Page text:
In the Blood: (l to r) Cathy Simpson, Peter DeLaurier,Larry Grant Malvern, Roslyn Ruff, and Mary Elizabeth Scallen(Photo:  © Mark Gavin)
In the Blood: (l to r) Cathy Simpson, Peter DeLaurier,
Larry Grant Malvern, Roslyn Ruff, and Mary Elizabeth Scallen
(Photo: © Mark Gavin)
Demeaning the American theater is something of a parlor game among certain critics, who point to the theatrically rich cultures of Ireland, Germany, and England as proof of the United States's inferiority in this area. But that is clearly not the attitude at the People's Light & Theatre Company, which has mined the works of Lillian Hellman (The Little Foxes), Edward Albee (A Delicate Balance), and now Suzan-Lori Parks to present what has been, to date, the finest season of any company in the Philadelphia area. All of these plays show the consequences of a fractured community, and none does so with more heartbreaking intensity than Parks's dramatic poem In the Blood.

Living -- or, rather, barely surviving -- beneath an overpass with her five children ("my treasures," she calls them), Hester (the extraordinary Roslyn Ruff) is a strong, giving mother struggling against the stigma of homelessness. A touching, original take on Nathaniel Hawthorne's The Scarlet Letter -- which also inspired Parks's Fucking A, set to premiere Off-Broadway this season at the Public Theater -- In the Blood shows a family that hasn't so much fallen between the cracks as been completely abandoned.

The key to the success of this electrifying production -- aside from nearly flawless performances in dual roles by Peter DeLaurier, Robert Beatty, Larry Grant Malvern, Mary Elizabeth Scallen, and Cathy Simpson -- is director Abigail Adams's decision to present the story from Hester's point of view, a strategy that allows for the many levels of Parks's tale to be fully realized. A mix of theatrical metaphors and gritty realism, sharply realized in Lewis Folden's grimy but snugly domestic set, the production introduces us to a family that is isolated from society. Hester is used and abused by a hypocritical reverend, a selfish care worker, a capitalistic hooker, her deadbeat father, and a well-meaning but misguided street corner doctor. She is initially seen by the audience as a mysterious outsider; but, with Adams highlighting the play's archetypal characters and situations, the divide between us begins to blur.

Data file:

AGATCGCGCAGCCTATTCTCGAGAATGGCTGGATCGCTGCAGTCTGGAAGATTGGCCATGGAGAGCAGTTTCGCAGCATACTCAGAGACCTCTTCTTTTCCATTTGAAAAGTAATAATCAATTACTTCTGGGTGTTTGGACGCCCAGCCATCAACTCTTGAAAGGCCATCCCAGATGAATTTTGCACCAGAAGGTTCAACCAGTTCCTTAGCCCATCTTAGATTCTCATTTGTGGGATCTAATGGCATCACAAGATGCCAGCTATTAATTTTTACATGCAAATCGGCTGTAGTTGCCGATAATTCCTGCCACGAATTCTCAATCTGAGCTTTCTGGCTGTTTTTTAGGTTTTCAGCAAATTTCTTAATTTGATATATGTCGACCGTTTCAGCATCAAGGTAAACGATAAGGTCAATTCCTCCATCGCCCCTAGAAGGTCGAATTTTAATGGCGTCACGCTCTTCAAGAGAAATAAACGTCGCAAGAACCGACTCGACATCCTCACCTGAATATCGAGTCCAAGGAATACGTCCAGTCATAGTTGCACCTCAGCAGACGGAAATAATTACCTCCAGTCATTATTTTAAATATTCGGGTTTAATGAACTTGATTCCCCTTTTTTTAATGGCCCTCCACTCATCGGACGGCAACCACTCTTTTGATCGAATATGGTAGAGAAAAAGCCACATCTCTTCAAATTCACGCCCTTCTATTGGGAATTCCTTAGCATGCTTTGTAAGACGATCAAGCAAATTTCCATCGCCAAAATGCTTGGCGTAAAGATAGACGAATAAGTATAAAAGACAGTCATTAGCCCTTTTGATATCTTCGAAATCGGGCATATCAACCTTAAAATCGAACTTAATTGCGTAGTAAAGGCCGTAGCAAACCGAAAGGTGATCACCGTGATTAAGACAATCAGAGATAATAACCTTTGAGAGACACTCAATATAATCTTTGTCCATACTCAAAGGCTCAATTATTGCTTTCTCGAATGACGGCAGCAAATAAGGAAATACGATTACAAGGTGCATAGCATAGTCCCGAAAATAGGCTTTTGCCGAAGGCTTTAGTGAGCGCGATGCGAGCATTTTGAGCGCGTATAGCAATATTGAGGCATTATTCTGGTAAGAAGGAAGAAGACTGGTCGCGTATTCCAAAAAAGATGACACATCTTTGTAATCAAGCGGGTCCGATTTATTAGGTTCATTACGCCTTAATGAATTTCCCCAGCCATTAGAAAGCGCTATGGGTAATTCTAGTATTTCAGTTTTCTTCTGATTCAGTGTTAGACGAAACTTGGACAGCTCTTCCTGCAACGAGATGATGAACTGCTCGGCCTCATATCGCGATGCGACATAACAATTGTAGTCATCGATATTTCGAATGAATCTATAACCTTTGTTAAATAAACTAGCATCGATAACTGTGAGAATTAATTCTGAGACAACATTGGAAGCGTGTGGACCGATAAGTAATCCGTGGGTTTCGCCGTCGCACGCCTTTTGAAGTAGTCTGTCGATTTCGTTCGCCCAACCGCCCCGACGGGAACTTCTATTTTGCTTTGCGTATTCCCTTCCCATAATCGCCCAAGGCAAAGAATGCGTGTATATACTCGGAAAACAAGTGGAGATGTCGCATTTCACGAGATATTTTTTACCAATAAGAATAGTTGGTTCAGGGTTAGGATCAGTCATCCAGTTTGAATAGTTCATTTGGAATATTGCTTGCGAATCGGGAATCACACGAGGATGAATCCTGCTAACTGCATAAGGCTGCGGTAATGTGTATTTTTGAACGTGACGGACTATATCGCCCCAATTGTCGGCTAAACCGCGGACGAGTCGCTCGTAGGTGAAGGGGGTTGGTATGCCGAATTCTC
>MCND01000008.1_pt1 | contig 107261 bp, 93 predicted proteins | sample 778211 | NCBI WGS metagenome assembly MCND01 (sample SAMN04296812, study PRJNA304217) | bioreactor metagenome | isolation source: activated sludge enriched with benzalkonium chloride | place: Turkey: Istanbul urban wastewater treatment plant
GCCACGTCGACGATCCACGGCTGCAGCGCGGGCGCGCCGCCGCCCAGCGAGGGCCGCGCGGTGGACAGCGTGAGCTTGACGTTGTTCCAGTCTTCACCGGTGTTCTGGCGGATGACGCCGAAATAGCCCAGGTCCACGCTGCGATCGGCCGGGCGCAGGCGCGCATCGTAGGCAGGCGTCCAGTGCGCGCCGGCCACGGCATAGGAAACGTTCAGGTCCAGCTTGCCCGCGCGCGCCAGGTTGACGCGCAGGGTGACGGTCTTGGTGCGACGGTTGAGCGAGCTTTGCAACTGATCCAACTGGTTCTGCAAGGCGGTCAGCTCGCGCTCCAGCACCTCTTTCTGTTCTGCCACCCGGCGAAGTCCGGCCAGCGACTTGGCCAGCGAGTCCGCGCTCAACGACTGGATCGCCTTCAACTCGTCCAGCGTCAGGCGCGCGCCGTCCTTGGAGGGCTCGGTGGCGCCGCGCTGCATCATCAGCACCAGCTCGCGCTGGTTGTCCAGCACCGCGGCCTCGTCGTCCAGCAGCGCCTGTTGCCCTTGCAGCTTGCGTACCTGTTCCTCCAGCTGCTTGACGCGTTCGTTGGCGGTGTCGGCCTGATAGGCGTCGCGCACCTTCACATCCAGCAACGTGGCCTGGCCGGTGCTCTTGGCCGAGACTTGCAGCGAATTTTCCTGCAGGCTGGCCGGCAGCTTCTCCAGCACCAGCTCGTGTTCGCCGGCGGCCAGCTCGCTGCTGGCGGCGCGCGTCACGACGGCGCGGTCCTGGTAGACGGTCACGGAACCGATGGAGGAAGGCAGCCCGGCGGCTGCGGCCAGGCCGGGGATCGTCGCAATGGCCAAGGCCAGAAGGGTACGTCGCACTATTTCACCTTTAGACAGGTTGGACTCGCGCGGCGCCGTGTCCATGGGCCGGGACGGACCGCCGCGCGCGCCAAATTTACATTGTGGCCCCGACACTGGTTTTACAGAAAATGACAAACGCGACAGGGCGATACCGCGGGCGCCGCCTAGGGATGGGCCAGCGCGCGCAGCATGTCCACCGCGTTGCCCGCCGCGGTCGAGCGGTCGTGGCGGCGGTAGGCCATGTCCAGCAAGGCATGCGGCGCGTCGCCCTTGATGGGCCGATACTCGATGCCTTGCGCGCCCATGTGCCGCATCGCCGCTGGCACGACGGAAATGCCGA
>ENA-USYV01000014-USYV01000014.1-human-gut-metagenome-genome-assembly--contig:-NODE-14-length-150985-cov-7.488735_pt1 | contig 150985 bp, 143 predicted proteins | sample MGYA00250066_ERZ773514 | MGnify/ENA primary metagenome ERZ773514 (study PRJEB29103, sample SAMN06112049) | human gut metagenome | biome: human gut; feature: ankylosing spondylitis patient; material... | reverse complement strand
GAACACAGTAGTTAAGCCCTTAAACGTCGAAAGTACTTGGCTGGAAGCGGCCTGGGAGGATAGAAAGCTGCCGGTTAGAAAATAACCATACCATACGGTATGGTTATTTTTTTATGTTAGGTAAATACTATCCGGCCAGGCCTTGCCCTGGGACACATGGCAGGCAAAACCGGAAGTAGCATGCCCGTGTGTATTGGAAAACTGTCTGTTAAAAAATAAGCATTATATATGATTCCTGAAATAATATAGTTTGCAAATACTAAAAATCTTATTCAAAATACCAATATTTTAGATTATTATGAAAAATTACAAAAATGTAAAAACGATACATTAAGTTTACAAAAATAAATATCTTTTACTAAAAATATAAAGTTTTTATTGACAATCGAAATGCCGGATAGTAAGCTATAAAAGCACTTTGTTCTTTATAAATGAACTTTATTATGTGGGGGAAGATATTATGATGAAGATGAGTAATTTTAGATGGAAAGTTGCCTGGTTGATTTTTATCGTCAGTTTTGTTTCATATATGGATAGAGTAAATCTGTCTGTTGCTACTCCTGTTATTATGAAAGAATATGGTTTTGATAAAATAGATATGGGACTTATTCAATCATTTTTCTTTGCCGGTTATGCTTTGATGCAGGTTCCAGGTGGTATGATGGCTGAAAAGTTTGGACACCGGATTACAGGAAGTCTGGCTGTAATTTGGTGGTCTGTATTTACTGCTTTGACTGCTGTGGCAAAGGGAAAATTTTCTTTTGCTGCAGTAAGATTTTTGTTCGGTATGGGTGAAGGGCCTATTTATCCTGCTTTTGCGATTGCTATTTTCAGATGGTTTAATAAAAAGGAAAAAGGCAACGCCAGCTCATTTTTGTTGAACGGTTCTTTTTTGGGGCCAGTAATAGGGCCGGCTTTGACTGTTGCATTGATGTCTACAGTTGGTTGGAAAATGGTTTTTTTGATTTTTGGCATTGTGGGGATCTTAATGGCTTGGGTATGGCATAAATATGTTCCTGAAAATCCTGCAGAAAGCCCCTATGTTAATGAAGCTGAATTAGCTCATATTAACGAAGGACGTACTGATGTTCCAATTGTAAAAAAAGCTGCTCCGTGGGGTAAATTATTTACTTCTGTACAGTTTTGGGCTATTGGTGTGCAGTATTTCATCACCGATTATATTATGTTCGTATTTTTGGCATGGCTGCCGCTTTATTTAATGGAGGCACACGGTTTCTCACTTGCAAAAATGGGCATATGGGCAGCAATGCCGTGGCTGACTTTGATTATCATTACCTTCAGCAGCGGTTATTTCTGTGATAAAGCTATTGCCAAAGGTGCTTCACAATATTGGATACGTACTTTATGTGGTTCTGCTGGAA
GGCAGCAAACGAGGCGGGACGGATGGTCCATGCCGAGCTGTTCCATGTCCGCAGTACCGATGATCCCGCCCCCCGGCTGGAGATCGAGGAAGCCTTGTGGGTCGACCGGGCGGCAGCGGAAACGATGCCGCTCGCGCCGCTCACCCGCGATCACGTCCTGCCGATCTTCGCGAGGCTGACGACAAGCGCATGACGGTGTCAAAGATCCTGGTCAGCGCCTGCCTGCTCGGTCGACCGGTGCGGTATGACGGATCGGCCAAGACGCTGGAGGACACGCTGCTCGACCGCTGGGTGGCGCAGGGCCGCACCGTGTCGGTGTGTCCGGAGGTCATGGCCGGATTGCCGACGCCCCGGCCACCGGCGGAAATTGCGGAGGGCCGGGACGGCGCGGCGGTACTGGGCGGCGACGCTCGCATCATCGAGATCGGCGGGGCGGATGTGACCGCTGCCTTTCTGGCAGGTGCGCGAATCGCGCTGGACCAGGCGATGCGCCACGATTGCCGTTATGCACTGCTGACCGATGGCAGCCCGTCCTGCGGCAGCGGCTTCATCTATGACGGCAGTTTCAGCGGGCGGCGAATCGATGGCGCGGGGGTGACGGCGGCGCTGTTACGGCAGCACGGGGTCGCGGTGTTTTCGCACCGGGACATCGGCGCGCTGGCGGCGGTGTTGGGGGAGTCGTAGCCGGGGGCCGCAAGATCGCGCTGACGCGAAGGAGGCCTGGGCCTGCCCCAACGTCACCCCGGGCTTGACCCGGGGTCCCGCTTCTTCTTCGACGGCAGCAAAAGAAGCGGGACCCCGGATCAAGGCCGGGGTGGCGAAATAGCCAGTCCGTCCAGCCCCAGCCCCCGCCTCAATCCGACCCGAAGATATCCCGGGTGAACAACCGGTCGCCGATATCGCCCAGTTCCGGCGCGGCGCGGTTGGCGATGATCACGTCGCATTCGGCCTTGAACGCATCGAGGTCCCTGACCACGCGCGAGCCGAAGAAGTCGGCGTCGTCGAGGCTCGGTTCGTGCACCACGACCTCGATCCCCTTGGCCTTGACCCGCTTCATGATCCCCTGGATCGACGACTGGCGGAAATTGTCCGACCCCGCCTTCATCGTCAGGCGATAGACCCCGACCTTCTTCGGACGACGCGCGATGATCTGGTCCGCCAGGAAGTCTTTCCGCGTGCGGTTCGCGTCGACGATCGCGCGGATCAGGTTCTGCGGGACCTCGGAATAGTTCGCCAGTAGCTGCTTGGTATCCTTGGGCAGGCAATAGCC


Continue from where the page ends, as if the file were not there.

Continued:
Pulled along by the play's harsh yet musical rhythms and the ordinariness of Hester's daily routine of washing, cooking, and caring for her children, we are astonished as the family's ramshackle home takes on a frightening familiarity. No longer an urban castaway marooned on a distant, godforsaken isle, Hester slowly becomes our neighbor, our friend, and eventually ourselves. "The ends got further apart," she tells us -- a predicament that, in today's economy, is anything but a mystery.